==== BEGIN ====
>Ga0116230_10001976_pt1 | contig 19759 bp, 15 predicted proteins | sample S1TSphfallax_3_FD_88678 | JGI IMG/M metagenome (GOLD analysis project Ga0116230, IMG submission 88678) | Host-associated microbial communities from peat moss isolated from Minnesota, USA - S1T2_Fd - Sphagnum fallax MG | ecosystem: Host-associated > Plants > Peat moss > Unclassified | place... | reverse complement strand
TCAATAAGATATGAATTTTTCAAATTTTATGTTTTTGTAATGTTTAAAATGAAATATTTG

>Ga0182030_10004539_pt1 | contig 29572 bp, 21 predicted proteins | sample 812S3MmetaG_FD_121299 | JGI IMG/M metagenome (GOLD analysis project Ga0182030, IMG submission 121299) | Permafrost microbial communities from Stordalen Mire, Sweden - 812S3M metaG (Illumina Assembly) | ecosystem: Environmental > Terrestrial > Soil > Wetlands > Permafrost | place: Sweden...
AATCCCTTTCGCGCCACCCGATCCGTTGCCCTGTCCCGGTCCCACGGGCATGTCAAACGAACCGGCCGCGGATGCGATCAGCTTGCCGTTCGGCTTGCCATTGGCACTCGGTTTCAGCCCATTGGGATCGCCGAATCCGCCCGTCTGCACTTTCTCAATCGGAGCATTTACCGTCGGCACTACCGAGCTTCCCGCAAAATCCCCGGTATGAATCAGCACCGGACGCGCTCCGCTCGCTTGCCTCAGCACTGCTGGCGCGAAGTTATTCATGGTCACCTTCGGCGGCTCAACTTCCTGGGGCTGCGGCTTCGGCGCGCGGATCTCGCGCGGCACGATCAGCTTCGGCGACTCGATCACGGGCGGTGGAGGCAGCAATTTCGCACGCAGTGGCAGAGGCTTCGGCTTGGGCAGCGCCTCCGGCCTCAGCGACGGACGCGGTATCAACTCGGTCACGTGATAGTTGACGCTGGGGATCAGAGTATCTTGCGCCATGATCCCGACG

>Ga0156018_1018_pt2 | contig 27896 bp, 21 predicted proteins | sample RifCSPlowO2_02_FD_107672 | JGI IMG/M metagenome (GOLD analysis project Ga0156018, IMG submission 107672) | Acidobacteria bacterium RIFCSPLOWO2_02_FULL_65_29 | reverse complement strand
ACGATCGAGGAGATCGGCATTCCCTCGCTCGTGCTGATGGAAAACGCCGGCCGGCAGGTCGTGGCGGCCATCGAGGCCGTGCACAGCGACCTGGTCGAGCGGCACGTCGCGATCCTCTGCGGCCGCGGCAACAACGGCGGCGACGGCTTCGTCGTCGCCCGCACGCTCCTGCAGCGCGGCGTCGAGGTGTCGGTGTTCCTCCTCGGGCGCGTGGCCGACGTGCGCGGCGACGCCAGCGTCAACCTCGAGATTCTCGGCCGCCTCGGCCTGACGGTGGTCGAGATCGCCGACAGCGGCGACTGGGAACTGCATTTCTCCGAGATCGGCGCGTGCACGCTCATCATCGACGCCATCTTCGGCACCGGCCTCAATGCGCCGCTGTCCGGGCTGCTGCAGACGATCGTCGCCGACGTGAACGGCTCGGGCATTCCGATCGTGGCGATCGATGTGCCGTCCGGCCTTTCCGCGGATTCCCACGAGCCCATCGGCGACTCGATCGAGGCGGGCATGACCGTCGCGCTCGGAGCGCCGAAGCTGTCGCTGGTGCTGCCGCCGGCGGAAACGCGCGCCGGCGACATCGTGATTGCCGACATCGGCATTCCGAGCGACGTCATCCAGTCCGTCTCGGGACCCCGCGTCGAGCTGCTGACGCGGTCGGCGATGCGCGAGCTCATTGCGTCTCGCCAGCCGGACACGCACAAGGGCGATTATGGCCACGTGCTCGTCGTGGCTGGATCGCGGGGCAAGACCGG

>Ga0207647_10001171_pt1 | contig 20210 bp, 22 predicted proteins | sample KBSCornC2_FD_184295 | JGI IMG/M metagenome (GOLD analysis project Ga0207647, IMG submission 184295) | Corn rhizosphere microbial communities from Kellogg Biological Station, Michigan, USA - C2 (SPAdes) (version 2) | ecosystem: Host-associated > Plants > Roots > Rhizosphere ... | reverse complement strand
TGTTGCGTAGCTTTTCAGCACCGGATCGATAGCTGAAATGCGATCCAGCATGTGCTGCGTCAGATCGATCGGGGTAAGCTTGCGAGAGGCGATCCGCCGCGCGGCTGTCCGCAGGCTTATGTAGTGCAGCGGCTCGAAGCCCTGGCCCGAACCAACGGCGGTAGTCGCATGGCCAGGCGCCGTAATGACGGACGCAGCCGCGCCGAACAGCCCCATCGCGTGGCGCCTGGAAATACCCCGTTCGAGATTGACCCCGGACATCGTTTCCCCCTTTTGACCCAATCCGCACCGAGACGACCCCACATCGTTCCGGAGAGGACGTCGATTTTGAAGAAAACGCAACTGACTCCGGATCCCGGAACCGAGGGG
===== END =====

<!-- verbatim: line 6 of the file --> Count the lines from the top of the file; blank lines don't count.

ACGATCGAGGAGATCGGCATTCCCTCGCTCGTGCTGATGGAAAACGCCGGCCGGCAGGTCGTGGCGGCCATCGAGGCCGTGCACAGCGACCTGGTCGAGCGGCACGTCGCGATCCTCTGCGGCCGCGGCAACAACGGCGGCGACGGCTTCGTCGTCGCCCGCACGCTCCTGCAGCGCGGCGTCGAGGTGTCGGTGTTCCTCCTCGGGCGCGTGGCCGACGTGCGCGGCGACGCCAGCGTCAACCTCGAGATTCTCGGCCGCCTCGGCCTGACGGTGGTCGAGATCGCCGACAGCGGCGACTGGGAACTGCATTTCTCCGAGATCGGCGCGTGCACGCTCATCATCGACGCCATCTTCGGCACCGGCCTCAATGCGCCGCTGTCCGGGCTGCTGCAGACGATCGTCGCCGACGTGAACGGCTCGGGCATTCCGATCGTGGCGATCGATGTGCCGTCCGGCCTTTCCGCGGATTCCCACGAGCCCATCGGCGACTCGATCGAGGCGGGCATGACCGTCGCGCTCGGAGCGCCGAAGCTGTCGCTGGTGCTGCCGCCGGCGGAAACGCGCGCCGGCGACATCGTGATTGCCGACATCGGCATTCCGAGCGACGTCATCCAGTCCGTCTCGGGACCCCGCGTCGAGCTGCTGACGCGGTCGGCGATGCGCGAGCTCATTGCGTCTCGCCAGCCGGACACGCACAAGGGCGATTATGGCCACGTGCTCGTCGTGGCTGGATCGCGGGGCAAGACCGG